In the context of a direct connection between anesthesia and brain health, studies have failed to show a meaningful difference between regional and general anesthesia. Moreover, when anesthetic agents are compared, there is no compelling evidence to suggest that a specific anesthetic agent is indicated or is to be avoided regarding cognitive outcomes after general anesthesia. One area of controversy is the use of a processed electroencephalogram (EEG) monitor to minimize the anesthetic dose during surgery. Although several studies have been performed, the literature does not give a clear answer about whether the incidence of postoperative neurocognitive decline is affected by anesthesia titrated to an EEG metric. In a meta-analysis published in 2018,8 MacKenzie et al concluded that the use of EEG-guided anesthetic depth “was associated with a decrease in postoperative delirium.” However, in a randomized clinical trial of 1232 patients published in 2019, Wildes et al9 concluded “EEG-guided anesthetic administration, compared with usual care, did not decrease the incidence of postoperative delirium.”9 Further investigation is needed, but a prevailing hypothesis may be that there is a subset of cognitively frail patients who are uniquely susceptible to the adverse effects of an anesthetic overdose and might benefit from EEG-guided anesthetic depth.
Anesthesia and surgery are shown to be associated with a modest acceleration in the rate of cognitive decline in older patients. How this acceleration might be magnified in the patient already on a steep trajectory of cognitive decline, such as one with presymptomatic Alzheimer disease and related dementia, is unknown. Some evidence suggests that anesthetics may increase cerebral β-amyloid deposits, a hallmark of Alzheimer disease. A study from 2014 of 24 901 patients aged 50 years and older observed an increase in the incidence of dementia and a reduced interval to dementia diagnosis after anesthesia and surgery.10 In addition, even though the knowledge base for this clinical scenario is limited, if the association between anesthesia and surgery and acceleration of neurocognitive decline in a patient with a vulnerable brain is real, it does not appear dependent on whether general or regional anesthesia is used, suggesting that care pathways for these patients should be organized around factors such as comorbidities, the underlying condition necessitating surgery, or the inflammatory responses caused by surgery or major illness.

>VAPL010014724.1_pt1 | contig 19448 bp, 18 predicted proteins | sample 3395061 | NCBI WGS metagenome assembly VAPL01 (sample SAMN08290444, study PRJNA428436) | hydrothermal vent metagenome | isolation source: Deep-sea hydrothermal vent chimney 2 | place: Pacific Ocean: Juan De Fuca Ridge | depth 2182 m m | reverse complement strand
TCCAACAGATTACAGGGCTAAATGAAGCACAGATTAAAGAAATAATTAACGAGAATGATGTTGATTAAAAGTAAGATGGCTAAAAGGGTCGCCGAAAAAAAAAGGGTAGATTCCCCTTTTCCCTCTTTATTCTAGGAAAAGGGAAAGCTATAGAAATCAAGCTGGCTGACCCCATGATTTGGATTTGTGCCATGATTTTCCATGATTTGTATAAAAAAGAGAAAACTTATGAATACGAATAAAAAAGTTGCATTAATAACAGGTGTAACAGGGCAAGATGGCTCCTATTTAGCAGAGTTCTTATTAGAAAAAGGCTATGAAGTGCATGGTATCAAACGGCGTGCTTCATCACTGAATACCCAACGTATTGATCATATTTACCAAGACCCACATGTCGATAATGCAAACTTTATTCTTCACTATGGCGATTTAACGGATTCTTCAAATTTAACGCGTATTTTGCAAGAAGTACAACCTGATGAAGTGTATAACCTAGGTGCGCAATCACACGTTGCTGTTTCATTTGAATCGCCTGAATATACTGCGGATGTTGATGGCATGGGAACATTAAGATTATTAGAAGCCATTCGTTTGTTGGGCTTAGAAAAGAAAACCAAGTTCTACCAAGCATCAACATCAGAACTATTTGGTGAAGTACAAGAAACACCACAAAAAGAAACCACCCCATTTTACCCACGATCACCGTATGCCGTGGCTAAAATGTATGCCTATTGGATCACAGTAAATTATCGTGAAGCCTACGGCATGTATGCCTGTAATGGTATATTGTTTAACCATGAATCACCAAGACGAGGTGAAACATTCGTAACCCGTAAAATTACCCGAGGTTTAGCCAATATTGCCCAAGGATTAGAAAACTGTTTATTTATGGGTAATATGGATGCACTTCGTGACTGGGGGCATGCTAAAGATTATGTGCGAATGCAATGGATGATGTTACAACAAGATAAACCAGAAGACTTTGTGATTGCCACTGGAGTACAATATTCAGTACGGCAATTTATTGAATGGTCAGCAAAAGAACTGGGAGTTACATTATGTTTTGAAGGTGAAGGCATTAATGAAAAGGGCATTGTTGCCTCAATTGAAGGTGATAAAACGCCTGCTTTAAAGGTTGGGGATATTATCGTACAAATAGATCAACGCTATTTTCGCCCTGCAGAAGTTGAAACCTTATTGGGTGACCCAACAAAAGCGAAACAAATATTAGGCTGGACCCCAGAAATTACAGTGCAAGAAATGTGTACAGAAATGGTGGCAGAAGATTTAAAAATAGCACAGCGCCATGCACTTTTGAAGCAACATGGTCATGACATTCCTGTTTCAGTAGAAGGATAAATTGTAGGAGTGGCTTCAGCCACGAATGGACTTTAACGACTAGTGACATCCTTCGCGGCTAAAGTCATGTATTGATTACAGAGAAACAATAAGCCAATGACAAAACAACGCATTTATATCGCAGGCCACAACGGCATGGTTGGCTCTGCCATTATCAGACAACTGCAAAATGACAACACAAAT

Advances in surgery and anesthesia can improve function and quality of life for older patients, but not without potential risk to brain health. Postoperative neurocognitive decline is a meaningful concern to patients and represents a significant and expanding challenge to health care in the US and worldwide. Surgeons and anesthesiologists should assess, discuss, and optimize associated potential risks for each patient before surgery. Best practices and interventions can begin before surgery and extend well into the recovery period. To be most effective, these strategies require family engagement and the involvement of an interdisciplinary health care team and comprehensive systems of care.
Corresponding Author: Maxime Cannesson, MD, PhD, Department of Anesthesiology and Perioperative Medicine, UCLA David Geffen School of Medicine, 757 Westwood Plaza, Los Angeles, CA 90095 (email@example.com).
Published Online: August 2, 2021. doi:10.1001/jama.2021.4773
Conflict of Interest Disclosures: Dr Vacas reported receiving NIH grants and holding a patent for modulators of the eIF2α pathway. Dr Cannesson reported receiving NIH grants; personal fees and grants from Edwards Lifesciences and Masimo; having ownership interest in Gauss Surgical, Sironis, and Perceptive Medical; and having a patent licensed to Sironis, a patent pending, and a patent with royalties paid from Edwards Lifesciences. No other disclosures were reported.
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Vacas S, Cole DJ, Cannesson M. Cognitive Decline Associated With Anesthesia and Surgery in Older Patients. JAMA. 2021;326(9):863–864. doi:10.1001/jama.2021.4773